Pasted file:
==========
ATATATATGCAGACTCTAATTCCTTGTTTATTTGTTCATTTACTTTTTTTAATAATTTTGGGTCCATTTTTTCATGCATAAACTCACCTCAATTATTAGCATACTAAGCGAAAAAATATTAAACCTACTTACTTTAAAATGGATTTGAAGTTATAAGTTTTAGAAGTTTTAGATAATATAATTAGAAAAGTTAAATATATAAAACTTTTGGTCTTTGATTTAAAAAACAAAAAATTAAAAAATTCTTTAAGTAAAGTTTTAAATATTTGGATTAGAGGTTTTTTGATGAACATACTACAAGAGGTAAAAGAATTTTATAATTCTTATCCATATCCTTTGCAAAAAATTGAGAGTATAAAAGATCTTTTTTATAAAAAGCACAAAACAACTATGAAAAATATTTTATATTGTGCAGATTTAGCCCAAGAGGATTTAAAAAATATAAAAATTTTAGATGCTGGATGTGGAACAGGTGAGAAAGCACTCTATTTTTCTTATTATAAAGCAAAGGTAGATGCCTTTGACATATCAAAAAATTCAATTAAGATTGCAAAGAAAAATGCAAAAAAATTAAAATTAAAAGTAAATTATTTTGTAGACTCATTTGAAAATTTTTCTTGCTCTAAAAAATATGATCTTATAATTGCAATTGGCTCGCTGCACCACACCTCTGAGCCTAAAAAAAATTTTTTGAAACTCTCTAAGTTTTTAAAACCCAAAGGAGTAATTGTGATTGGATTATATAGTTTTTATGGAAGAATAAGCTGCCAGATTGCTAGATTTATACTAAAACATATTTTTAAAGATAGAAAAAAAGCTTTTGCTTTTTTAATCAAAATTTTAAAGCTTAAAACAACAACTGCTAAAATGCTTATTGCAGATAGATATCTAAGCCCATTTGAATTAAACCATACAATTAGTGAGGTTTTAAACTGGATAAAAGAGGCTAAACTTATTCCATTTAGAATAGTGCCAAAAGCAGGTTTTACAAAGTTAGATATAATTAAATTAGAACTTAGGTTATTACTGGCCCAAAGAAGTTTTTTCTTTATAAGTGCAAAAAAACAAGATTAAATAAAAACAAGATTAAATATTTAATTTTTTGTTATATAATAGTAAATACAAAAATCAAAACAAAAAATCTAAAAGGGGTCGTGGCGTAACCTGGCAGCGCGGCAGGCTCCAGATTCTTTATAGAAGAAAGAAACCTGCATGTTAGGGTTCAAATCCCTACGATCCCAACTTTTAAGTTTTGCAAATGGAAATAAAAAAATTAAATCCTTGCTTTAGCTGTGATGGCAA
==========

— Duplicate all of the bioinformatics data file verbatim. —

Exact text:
ATATATATGCAGACTCTAATTCCTTGTTTATTTGTTCATTTACTTTTTTTAATAATTTTGGGTCCATTTTTTCATGCATAAACTCACCTCAATTATTAGCATACTAAGCGAAAAAATATTAAACCTACTTACTTTAAAATGGATTTGAAGTTATAAGTTTTAGAAGTTTTAGATAATATAATTAGAAAAGTTAAATATATAAAACTTTTGGTCTTTGATTTAAAAAACAAAAAATTAAAAAATTCTTTAAGTAAAGTTTTAAATATTTGGATTAGAGGTTTTTTGATGAACATACTACAAGAGGTAAAAGAATTTTATAATTCTTATCCATATCCTTTGCAAAAAATTGAGAGTATAAAAGATCTTTTTTATAAAAAGCACAAAACAACTATGAAAAATATTTTATATTGTGCAGATTTAGCCCAAGAGGATTTAAAAAATATAAAAATTTTAGATGCTGGATGTGGAACAGGTGAGAAAGCACTCTATTTTTCTTATTATAAAGCAAAGGTAGATGCCTTTGACATATCAAAAAATTCAATTAAGATTGCAAAGAAAAATGCAAAAAAATTAAAATTAAAAGTAAATTATTTTGTAGACTCATTTGAAAATTTTTCTTGCTCTAAAAAATATGATCTTATAATTGCAATTGGCTCGCTGCACCACACCTCTGAGCCTAAAAAAAATTTTTTGAAACTCTCTAAGTTTTTAAAACCCAAAGGAGTAATTGTGATTGGATTATATAGTTTTTATGGAAGAATAAGCTGCCAGATTGCTAGATTTATACTAAAACATATTTTTAAAGATAGAAAAAAAGCTTTTGCTTTTTTAATCAAAATTTTAAAGCTTAAAACAACAACTGCTAAAATGCTTATTGCAGATAGATATCTAAGCCCATTTGAATTAAACCATACAATTAGTGAGGTTTTAAACTGGATAAAAGAGGCTAAACTTATTCCATTTAGAATAGTGCCAAAAGCAGGTTTTACAAAGTTAGATATAATTAAATTAGAACTTAGGTTATTACTGGCCCAAAGAAGTTTTTTCTTTATAAGTGCAAAAAAACAAGATTAAATAAAAACAAGATTAAATATTTAATTTTTTGTTATATAATAGTAAATACAAAAATCAAAACAAAAAATCTAAAAGGGGTCGTGGCGTAACCTGGCAGCGCGGCAGGCTCCAGATTCTTTATAGAAGAAAGAAACCTGCATGTTAGGGTTCAAATCCCTACGATCCCAACTTTTAAGTTTTGCAAATGGAAATAAAAAAATTAAATCCTTGCTTTAGCTGTGATGGCAA